June 8, 2020
Can I File Bankruptcy Without an Attorney?
Facing financial difficulty has a way of affecting every aspect of your life. Bankruptcy appears to be practical. One thought that’s crossed your mind has to do with representation. Do you really need an attorney to handle the bankruptcy?
The answer is no. You can choose to represent yourself. This process is typically referred to as “pro se” which means you are choosing to handle the case on your own.
As with many things in life, the fact that you can do something does not necessarily mean that it’s in your best interest to do it. That’s certainly true when it comes to filing a bankruptcy case. If you do choose to go this route, keep these essentials in mind.
Learn the Bankruptcy Laws
Bankruptcy laws are more comprehensive than many people realize. It’s not just about the broader laws that apply to every bankruptcy court in the nation. There are also differences from one district court to the next that need to be taken into account. That means you will need to do quite a bit of research in order to have some idea of what to do.
Think of the decisions that must be made. You will need to complete the means test so you know if you qualify for one type of bankruptcy or both. There’s the matter of understanding the difference between priority and non-priority debts. The same holds true in terms of classifying assets as exempt or non-exempt.
These are just a few examples of the provisions found in bankruptcy laws that you will need to research and understand. Without that knowledge, moving on to the next step will be almost impossible.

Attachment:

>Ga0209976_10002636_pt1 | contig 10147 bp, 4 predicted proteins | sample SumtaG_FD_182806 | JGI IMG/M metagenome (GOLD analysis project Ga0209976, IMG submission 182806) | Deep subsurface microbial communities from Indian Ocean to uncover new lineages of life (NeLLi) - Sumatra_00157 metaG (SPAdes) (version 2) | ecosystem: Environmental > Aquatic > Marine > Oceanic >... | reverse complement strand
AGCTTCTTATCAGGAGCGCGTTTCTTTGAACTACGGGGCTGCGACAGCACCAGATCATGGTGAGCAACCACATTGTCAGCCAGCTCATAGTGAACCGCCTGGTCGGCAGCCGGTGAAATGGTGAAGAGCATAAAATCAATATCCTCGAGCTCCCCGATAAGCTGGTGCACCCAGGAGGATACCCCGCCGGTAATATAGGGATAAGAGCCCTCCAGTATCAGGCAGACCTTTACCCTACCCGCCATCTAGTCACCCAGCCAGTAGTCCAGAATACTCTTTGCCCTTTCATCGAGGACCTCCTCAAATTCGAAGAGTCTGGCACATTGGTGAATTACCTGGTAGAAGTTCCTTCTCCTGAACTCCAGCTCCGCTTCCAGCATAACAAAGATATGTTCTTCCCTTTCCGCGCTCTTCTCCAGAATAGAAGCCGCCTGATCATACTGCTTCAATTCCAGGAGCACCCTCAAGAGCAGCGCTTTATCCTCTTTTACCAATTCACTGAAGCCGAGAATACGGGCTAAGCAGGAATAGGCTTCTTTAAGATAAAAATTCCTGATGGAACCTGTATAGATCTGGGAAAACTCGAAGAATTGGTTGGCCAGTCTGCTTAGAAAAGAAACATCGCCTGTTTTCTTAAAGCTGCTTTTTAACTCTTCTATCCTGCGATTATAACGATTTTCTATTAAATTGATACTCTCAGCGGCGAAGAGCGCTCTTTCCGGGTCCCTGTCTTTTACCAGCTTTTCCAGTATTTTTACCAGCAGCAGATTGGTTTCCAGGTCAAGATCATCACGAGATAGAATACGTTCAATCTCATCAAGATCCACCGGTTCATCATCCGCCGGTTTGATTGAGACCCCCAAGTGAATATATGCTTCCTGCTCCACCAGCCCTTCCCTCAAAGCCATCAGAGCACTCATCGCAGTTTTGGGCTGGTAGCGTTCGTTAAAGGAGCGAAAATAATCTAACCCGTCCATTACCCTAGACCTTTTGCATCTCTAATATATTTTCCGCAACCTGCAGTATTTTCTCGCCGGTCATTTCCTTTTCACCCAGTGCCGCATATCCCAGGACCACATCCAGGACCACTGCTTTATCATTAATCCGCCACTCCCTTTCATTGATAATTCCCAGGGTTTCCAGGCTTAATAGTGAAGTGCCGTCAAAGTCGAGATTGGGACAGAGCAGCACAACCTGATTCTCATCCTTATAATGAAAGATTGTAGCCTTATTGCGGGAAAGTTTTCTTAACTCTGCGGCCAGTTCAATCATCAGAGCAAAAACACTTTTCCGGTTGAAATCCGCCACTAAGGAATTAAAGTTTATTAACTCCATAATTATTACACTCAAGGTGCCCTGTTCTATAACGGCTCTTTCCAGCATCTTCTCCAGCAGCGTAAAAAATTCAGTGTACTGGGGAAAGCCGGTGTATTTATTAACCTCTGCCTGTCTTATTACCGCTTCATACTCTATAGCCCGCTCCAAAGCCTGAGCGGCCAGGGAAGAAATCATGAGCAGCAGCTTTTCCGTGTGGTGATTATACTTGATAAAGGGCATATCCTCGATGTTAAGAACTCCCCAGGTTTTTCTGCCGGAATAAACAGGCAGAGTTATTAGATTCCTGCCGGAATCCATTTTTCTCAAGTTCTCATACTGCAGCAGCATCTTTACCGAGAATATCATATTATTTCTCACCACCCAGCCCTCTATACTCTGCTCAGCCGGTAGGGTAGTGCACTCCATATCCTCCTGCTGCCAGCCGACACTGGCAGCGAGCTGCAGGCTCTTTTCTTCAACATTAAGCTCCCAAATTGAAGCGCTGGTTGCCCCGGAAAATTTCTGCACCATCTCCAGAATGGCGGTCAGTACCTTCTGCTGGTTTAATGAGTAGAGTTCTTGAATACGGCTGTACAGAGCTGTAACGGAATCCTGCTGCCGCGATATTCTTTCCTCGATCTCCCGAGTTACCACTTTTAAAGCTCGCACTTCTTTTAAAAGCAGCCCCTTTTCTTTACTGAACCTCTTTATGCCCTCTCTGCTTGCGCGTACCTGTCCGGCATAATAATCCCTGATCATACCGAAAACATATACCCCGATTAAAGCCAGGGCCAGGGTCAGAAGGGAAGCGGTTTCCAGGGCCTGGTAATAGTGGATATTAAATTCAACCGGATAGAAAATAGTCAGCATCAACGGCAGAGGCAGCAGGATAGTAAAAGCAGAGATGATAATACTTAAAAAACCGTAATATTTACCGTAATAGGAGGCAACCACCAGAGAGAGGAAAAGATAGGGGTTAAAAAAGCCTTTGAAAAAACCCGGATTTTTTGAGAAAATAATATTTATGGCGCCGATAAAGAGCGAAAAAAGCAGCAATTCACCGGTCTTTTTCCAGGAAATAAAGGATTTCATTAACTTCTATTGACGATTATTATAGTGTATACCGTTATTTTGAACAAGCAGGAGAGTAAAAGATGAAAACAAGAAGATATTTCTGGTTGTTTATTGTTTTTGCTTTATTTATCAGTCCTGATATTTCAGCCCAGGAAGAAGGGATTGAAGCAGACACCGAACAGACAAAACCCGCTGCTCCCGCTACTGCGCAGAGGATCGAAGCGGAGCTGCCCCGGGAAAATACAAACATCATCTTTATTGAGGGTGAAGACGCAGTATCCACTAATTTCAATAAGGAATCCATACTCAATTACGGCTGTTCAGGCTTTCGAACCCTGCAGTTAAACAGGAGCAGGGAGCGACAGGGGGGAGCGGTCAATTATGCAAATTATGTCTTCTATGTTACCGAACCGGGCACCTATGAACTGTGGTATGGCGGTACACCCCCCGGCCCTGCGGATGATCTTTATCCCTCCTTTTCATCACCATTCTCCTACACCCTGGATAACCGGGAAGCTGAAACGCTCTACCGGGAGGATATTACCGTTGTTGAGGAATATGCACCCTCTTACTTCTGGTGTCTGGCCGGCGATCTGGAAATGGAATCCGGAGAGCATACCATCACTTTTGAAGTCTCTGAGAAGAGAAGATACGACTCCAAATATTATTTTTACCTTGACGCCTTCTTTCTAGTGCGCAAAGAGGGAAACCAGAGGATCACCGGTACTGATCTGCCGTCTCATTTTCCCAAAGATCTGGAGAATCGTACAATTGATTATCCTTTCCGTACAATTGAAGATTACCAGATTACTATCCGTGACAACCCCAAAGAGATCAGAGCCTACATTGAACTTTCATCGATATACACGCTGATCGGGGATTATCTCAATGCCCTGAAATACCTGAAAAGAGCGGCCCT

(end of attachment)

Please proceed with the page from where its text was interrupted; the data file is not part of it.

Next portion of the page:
Figuring Out What Documents to File
There are quite a few documents that need to be filed with the court. Along with preparing the petition, there are supporting documents about income, assets, and personal property. You’ll need to prepare and sign documents that confirm your identity as well as your permanent address.
There is also some variance between what you need to provide the court based on the type of bankruptcy you’re pursuing. You’ll need to understand how they differ and how to organize them properly.
Making Sure You Take Required Financial Education Courses
In the midst of preparing all the documents, you will also need to find time to take the financial education courses required as part of the advance preparation. Those courses must be approved by the court and you will need to confirm that the court receives confirmation that you successfully completed those courses. Without it, the court is not likely to approve your petition for bankruptcy protection.
The Court Cannot Offer Legal Advice
Remember that the judge and the court staff are not allowed to provide you with legal advice. In some jurisdictions, courts offer classes to those who wish to represent themselves rather than hiring lawyers. If you’re determined to represent yourself, finding time to attend those courses would be in your best interests.
Unless there are compelling reasons to do otherwise, it makes sense to retain the services of a bankruptcy lawyer. Schedule a consultation today and see how things go. It may become quickly apparent that having legal counsel on your side is the way to go.